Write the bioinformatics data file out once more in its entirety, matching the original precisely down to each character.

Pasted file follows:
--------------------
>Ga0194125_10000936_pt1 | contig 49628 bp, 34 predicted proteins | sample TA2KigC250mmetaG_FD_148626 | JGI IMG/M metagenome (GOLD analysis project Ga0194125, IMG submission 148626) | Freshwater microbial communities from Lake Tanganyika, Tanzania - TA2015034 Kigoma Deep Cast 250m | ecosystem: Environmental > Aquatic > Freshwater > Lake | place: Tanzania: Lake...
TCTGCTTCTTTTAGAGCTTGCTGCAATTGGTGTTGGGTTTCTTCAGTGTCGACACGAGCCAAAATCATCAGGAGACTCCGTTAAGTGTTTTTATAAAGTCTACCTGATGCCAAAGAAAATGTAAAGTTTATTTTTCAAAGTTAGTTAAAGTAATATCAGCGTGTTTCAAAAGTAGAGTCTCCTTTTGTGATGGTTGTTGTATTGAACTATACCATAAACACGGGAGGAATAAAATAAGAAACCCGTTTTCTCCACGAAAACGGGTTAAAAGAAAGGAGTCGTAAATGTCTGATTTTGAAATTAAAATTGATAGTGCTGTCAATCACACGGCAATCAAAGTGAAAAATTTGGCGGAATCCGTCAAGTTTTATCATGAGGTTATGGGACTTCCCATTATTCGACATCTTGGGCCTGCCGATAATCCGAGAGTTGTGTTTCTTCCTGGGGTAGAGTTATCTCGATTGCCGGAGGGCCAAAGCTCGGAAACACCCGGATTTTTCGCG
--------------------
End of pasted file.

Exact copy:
>Ga0194125_10000936_pt1 | contig 49628 bp, 34 predicted proteins | sample TA2KigC250mmetaG_FD_148626 | JGI IMG/M metagenome (GOLD analysis project Ga0194125, IMG submission 148626) | Freshwater microbial communities from Lake Tanganyika, Tanzania - TA2015034 Kigoma Deep Cast 250m | ecosystem: Environmental > Aquatic > Freshwater > Lake | place: Tanzania: Lake...
TCTGCTTCTTTTAGAGCTTGCTGCAATTGGTGTTGGGTTTCTTCAGTGTCGACACGAGCCAAAATCATCAGGAGACTCCGTTAAGTGTTTTTATAAAGTCTACCTGATGCCAAAGAAAATGTAAAGTTTATTTTTCAAAGTTAGTTAAAGTAATATCAGCGTGTTTCAAAAGTAGAGTCTCCTTTTGTGATGGTTGTTGTATTGAACTATACCATAAACACGGGAGGAATAAAATAAGAAACCCGTTTTCTCCACGAAAACGGGTTAAAAGAAAGGAGTCGTAAATGTCTGATTTTGAAATTAAAATTGATAGTGCTGTCAATCACACGGCAATCAAAGTGAAAAATTTGGCGGAATCCGTCAAGTTTTATCATGAGGTTATGGGACTTCCCATTATTCGACATCTTGGGCCTGCCGATAATCCGAGAGTTGTGTTTCTTCCTGGGGTAGAGTTATCTCGATTGCCGGAGGGCCAAAGCTCGGAAACACCCGGATTTTTCGCG